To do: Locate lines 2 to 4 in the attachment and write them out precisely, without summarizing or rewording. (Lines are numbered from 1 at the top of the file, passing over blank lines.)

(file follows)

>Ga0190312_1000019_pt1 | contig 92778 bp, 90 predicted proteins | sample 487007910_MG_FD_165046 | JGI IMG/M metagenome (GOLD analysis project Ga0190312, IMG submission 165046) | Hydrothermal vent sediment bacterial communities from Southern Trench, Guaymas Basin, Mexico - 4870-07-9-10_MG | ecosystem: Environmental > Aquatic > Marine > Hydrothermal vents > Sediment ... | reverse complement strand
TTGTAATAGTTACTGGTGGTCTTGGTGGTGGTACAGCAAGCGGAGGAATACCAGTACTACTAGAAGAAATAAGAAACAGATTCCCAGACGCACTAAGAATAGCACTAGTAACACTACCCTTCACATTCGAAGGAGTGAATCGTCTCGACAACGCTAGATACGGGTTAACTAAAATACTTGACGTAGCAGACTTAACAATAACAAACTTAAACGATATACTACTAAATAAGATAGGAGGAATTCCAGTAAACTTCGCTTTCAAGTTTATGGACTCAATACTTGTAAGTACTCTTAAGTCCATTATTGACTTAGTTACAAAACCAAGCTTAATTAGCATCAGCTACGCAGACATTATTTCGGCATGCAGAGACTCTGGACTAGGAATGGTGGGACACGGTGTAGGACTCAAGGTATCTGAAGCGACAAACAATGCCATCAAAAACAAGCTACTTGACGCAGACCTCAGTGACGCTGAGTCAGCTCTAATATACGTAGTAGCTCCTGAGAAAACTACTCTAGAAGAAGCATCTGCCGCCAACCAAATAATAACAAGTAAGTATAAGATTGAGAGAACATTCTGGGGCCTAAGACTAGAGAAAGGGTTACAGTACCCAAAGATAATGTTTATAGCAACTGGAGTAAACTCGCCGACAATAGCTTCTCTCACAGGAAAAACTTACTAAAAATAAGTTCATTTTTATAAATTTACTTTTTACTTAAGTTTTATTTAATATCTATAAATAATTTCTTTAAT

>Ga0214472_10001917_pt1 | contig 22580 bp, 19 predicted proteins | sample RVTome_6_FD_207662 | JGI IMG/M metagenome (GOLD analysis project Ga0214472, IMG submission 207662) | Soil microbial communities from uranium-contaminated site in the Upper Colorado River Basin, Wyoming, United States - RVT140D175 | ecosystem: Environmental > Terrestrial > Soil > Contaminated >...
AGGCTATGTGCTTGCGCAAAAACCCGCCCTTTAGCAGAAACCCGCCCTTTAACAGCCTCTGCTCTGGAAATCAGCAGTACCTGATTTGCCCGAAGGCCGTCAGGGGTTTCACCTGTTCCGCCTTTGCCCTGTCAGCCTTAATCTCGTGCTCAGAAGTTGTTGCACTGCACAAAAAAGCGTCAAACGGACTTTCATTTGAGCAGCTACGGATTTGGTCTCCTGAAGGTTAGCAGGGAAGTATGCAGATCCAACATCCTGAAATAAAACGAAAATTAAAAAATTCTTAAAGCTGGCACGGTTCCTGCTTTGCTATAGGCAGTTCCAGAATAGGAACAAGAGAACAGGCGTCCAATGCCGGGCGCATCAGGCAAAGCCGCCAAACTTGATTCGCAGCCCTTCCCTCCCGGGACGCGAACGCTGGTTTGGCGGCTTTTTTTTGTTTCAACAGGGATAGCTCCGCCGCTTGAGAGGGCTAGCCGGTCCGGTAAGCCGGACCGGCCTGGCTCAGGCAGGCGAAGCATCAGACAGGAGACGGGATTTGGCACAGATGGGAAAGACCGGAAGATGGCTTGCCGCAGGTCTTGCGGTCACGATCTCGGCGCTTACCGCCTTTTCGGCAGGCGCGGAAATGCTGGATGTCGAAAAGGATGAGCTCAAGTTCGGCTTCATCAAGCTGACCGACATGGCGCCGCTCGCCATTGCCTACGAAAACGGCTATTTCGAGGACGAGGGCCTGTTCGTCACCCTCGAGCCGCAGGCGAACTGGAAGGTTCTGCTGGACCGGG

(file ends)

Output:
TTGTAATAGTTACTGGTGGTCTTGGTGGTGGTACAGCAAGCGGAGGAATACCAGTACTACTAGAAGAAATAAGAAACAGATTCCCAGACGCACTAAGAATAGCACTAGTAACACTACCCTTCACATTCGAAGGAGTGAATCGTCTCGACAACGCTAGATACGGGTTAACTAAAATACTTGACGTAGCAGACTTAACAATAACAAACTTAAACGATATACTACTAAATAAGATAGGAGGAATTCCAGTAAACTTCGCTTTCAAGTTTATGGACTCAATACTTGTAAGTACTCTTAAGTCCATTATTGACTTAGTTACAAAACCAAGCTTAATTAGCATCAGCTACGCAGACATTATTTCGGCATGCAGAGACTCTGGACTAGGAATGGTGGGACACGGTGTAGGACTCAAGGTATCTGAAGCGACAAACAATGCCATCAAAAACAAGCTACTTGACGCAGACCTCAGTGACGCTGAGTCAGCTCTAATATACGTAGTAGCTCCTGAGAAAACTACTCTAGAAGAAGCATCTGCCGCCAACCAAATAATAACAAGTAAGTATAAGATTGAGAGAACATTCTGGGGCCTAAGACTAGAGAAAGGGTTACAGTACCCAAAGATAATGTTTATAGCAACTGGAGTAAACTCGCCGACAATAGCTTCTCTCACAGGAAAAACTTACTAAAAATAAGTTCATTTTTATAAATTTACTTTTTACTTAAGTTTTATTTAATATCTATAAATAATTTCTTTAAT

>Ga0214472_10001917_pt1 | contig 22580 bp, 19 predicted proteins | sample RVTome_6_FD_207662 | JGI IMG/M metagenome (GOLD analysis project Ga0214472, IMG submission 207662) | Soil microbial communities from uranium-contaminated site in the Upper Colorado River Basin, Wyoming, United States - RVT140D175 | ecosystem: Environmental > Terrestrial > Soil > Contaminated >...
AGGCTATGTGCTTGCGCAAAAACCCGCCCTTTAGCAGAAACCCGCCCTTTAACAGCCTCTGCTCTGGAAATCAGCAGTACCTGATTTGCCCGAAGGCCGTCAGGGGTTTCACCTGTTCCGCCTTTGCCCTGTCAGCCTTAATCTCGTGCTCAGAAGTTGTTGCACTGCACAAAAAAGCGTCAAACGGACTTTCATTTGAGCAGCTACGGATTTGGTCTCCTGAAGGTTAGCAGGGAAGTATGCAGATCCAACATCCTGAAATAAAACGAAAATTAAAAAATTCTTAAAGCTGGCACGGTTCCTGCTTTGCTATAGGCAGTTCCAGAATAGGAACAAGAGAACAGGCGTCCAATGCCGGGCGCATCAGGCAAAGCCGCCAAACTTGATTCGCAGCCCTTCCCTCCCGGGACGCGAACGCTGGTTTGGCGGCTTTTTTTTGTTTCAACAGGGATAGCTCCGCCGCTTGAGAGGGCTAGCCGGTCCGGTAAGCCGGACCGGCCTGGCTCAGGCAGGCGAAGCATCAGACAGGAGACGGGATTTGGCACAGATGGGAAAGACCGGAAGATGGCTTGCCGCAGGTCTTGCGGTCACGATCTCGGCGCTTACCGCCTTTTCGGCAGGCGCGGAAATGCTGGATGTCGAAAAGGATGAGCTCAAGTTCGGCTTCATCAAGCTGACCGACATGGCGCCGCTCGCCATTGCCTACGAAAACGGCTATTTCGAGGACGAGGGCCTGTTCGTCACCCTCGAGCCGCAGGCGAACTGGAAGGTTCTGCTGGACCGGG